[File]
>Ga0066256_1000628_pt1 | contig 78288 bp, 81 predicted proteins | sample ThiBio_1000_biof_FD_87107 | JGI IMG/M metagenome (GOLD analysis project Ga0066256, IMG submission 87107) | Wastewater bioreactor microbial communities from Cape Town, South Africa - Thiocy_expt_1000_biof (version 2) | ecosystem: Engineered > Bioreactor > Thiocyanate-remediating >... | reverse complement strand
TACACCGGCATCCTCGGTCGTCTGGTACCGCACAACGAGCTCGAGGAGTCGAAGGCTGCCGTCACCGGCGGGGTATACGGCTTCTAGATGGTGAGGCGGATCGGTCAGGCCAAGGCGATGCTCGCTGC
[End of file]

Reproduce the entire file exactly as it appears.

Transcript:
>Ga0066256_1000628_pt1 | contig 78288 bp, 81 predicted proteins | sample ThiBio_1000_biof_FD_87107 | JGI IMG/M metagenome (GOLD analysis project Ga0066256, IMG submission 87107) | Wastewater bioreactor microbial communities from Cape Town, South Africa - Thiocy_expt_1000_biof (version 2) | ecosystem: Engineered > Bioreactor > Thiocyanate-remediating >... | reverse complement strand
TACACCGGCATCCTCGGTCGTCTGGTACCGCACAACGAGCTCGAGGAGTCGAAGGCTGCCGTCACCGGCGGGGTATACGGCTTCTAGATGGTGAGGCGGATCGGTCAGGCCAAGGCGATGCTCGCTGC